Friday, 23 September 2016

[Actual play, sort-of] Adventures with a two-year-old

My son is now almost two and a half, which means he's started engaging in imaginative play. Playing with him increasingly feels like running a game of D&D with the most anarchic players in the world.

Imagine if, when you said to your players, 'OK, you get in the wagon. What do you do now?', there was a roughly 50% chance of them replying: 'I crash it into the nearest wall!' It's kinda like that.

(I mean, he doesn't actually say that. He just grabs the vehicle and rams it into a wall while shouting: 'CRASH! Oh no! Help me, guys!' But the message is pretty clear.)

Here's an after-the-fact 'actual play' report of a fairly representative 20-minute slice of play. Its similarity with a lot of real RPGs I've played in over the years makes me wonder just how much of gaming is really about reconnecting with your inner two-year-old...

Our intrepid heroes: Lars (left) and Xuli (right). 

Lars and Xuli are drowning in paper! 'OH NO! HELP ME, GUYS!'

Lars and Xuli are rescued by a friendly car.

They meet a lizard monster who lives in a castle on wheels.

Lars and Xuli steal the castle and crash it into a wall.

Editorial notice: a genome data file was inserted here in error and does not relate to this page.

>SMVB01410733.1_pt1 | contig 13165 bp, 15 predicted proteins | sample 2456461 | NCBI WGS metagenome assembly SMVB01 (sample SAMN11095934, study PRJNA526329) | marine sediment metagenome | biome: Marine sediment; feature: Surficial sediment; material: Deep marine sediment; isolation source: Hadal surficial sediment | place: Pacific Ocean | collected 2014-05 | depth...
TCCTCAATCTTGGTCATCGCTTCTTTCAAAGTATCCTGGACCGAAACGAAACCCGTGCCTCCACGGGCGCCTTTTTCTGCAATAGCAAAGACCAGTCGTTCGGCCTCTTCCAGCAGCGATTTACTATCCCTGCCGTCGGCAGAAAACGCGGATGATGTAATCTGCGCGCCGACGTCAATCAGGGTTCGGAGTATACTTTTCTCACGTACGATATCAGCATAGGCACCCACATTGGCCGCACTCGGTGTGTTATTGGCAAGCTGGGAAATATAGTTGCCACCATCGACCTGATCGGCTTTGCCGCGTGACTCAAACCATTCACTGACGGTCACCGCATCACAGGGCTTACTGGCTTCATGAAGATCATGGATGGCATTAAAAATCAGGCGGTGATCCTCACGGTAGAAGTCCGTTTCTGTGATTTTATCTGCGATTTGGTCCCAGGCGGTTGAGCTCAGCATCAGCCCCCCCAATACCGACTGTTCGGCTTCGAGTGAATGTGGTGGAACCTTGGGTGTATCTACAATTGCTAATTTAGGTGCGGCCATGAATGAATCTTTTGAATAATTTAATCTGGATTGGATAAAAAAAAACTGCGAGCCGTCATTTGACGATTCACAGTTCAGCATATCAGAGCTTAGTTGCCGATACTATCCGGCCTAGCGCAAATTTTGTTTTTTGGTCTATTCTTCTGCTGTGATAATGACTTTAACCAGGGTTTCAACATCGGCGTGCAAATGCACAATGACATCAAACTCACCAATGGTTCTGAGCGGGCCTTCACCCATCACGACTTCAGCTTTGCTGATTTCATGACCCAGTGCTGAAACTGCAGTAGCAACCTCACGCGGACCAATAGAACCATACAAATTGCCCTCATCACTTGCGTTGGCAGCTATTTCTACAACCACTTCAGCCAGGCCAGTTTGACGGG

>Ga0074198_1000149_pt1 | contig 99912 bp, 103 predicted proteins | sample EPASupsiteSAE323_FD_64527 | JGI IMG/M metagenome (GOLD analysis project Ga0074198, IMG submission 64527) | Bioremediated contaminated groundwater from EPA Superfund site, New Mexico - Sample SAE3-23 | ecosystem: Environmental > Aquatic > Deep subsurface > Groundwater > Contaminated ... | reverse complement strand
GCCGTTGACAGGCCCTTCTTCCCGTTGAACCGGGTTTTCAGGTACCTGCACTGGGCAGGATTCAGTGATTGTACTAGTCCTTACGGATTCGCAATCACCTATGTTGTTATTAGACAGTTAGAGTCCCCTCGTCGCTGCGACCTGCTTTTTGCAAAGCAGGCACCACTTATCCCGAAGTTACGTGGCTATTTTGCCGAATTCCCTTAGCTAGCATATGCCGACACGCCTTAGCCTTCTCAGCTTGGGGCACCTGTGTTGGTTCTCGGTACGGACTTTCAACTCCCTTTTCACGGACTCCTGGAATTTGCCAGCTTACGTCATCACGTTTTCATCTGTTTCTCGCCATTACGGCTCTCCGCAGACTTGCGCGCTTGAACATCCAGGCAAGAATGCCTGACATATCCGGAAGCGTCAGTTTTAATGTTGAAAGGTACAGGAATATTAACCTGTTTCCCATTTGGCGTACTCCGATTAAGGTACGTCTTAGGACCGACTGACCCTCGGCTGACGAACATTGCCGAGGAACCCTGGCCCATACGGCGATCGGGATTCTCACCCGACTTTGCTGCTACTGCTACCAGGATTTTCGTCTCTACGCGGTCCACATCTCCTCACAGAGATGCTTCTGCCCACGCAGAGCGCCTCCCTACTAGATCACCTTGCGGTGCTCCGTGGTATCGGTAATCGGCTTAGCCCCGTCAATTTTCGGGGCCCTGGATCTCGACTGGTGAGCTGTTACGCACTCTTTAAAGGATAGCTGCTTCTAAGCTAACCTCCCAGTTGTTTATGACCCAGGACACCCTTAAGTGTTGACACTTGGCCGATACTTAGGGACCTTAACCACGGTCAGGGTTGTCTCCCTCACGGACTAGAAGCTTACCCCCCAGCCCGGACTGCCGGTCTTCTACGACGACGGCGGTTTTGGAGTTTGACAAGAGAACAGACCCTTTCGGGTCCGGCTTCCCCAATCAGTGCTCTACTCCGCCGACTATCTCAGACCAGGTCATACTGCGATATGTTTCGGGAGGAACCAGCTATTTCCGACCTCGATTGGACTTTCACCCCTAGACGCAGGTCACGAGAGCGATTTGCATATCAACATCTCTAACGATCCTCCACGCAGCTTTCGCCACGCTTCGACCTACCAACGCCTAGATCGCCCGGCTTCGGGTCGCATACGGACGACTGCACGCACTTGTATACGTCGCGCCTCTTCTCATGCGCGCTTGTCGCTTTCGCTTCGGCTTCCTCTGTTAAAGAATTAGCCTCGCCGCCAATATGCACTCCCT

A dragon knocks the castle over and chases everyone away. 'Imma get you! OH NO! GRR!'

Xuli attacks the dragon with a giant drill.

Having defeated the dragon, Xuli flies off in an aeroplane.
Lars makes friends with the lizard-monster and lives happily ever after.


  1. How does what he's been being read or watching on youtube influence his play? Is a video of cars more likely to be followed by a game about cars?

    1. Well, Lars and Xuli are characters from a cartoon show he watches, so when he's playing with them he's influenced by his idea of them as characters. (The same with his moomin toys: Moominmama will give people food, Snufkin will go fishing, and so on.) The cars and planes and monsters and random acts of destruction are more of a universal constant, though.